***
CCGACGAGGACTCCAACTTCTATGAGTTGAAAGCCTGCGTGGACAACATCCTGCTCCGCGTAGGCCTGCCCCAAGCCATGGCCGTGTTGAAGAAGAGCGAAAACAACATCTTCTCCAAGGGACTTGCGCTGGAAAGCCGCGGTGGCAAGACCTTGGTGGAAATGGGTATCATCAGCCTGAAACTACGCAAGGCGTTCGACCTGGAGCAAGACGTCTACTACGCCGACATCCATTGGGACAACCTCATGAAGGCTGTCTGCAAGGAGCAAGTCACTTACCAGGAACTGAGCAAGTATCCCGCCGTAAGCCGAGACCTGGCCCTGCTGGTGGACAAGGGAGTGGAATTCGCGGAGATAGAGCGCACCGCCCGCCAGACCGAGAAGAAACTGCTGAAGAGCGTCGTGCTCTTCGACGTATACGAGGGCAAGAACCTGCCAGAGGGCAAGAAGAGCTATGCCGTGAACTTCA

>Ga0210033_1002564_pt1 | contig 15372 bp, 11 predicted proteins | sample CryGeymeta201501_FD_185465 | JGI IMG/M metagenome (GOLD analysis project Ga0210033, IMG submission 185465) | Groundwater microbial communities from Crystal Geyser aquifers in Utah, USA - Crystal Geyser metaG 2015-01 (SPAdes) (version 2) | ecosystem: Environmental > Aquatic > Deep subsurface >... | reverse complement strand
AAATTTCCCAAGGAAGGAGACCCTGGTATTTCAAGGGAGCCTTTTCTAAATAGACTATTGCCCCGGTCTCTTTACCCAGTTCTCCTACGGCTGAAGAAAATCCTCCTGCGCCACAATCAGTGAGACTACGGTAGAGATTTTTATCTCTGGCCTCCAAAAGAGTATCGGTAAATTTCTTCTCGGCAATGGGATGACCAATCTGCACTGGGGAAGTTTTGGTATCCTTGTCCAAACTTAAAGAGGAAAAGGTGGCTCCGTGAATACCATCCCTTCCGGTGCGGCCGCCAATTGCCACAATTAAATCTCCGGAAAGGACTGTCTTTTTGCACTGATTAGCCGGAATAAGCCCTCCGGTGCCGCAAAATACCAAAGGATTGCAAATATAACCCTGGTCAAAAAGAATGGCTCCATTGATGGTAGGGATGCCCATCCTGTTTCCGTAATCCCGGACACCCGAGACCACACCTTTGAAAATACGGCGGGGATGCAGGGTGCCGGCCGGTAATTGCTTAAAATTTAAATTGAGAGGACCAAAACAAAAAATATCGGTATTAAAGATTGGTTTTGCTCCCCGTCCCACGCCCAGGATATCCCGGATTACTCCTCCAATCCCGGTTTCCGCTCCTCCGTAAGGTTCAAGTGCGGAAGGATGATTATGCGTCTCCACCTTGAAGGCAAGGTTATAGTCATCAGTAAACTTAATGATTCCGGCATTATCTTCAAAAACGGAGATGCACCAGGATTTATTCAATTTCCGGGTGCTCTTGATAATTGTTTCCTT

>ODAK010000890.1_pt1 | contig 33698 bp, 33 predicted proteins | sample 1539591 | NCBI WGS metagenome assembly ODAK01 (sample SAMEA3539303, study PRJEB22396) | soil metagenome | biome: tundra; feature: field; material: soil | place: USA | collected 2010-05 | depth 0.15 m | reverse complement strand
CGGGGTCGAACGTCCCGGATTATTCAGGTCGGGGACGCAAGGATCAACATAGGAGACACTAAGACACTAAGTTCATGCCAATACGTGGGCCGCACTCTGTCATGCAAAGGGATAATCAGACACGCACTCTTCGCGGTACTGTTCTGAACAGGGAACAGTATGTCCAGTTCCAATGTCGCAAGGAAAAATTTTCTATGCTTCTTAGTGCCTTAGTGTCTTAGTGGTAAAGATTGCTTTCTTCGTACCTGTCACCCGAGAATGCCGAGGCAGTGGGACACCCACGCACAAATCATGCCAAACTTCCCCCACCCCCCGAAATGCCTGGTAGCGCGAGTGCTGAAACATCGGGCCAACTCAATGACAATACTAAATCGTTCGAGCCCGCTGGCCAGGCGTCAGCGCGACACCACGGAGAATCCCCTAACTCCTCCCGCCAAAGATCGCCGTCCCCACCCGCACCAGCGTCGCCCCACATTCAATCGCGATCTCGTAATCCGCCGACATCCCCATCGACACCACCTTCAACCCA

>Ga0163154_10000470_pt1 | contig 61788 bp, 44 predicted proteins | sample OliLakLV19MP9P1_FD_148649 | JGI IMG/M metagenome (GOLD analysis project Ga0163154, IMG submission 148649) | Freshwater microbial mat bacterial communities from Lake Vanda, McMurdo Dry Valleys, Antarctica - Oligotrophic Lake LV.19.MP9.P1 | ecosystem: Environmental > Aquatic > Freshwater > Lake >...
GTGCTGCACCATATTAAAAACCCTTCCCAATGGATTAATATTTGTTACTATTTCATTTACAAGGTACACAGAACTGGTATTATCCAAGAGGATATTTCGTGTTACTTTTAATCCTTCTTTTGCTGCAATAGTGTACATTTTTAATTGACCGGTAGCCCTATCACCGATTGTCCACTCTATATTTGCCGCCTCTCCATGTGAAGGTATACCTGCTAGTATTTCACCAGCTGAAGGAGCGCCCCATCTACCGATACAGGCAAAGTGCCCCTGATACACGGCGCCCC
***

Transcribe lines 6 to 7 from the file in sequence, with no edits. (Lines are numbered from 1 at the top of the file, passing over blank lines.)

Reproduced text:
>Ga0163154_10000470_pt1 | contig 61788 bp, 44 predicted proteins | sample OliLakLV19MP9P1_FD_148649 | JGI IMG/M metagenome (GOLD analysis project Ga0163154, IMG submission 148649) | Freshwater microbial mat bacterial communities from Lake Vanda, McMurdo Dry Valleys, Antarctica - Oligotrophic Lake LV.19.MP9.P1 | ecosystem: Environmental > Aquatic > Freshwater > Lake >...
GTGCTGCACCATATTAAAAACCCTTCCCAATGGATTAATATTTGTTACTATTTCATTTACAAGGTACACAGAACTGGTATTATCCAAGAGGATATTTCGTGTTACTTTTAATCCTTCTTTTGCTGCAATAGTGTACATTTTTAATTGACCGGTAGCCCTATCACCGATTGTCCACTCTATATTTGCCGCCTCTCCATGTGAAGGTATACCTGCTAGTATTTCACCAGCTGAAGGAGCGCCCCATCTACCGATACAGGCAAAGTGCCCCTGATACACGGCGCCCC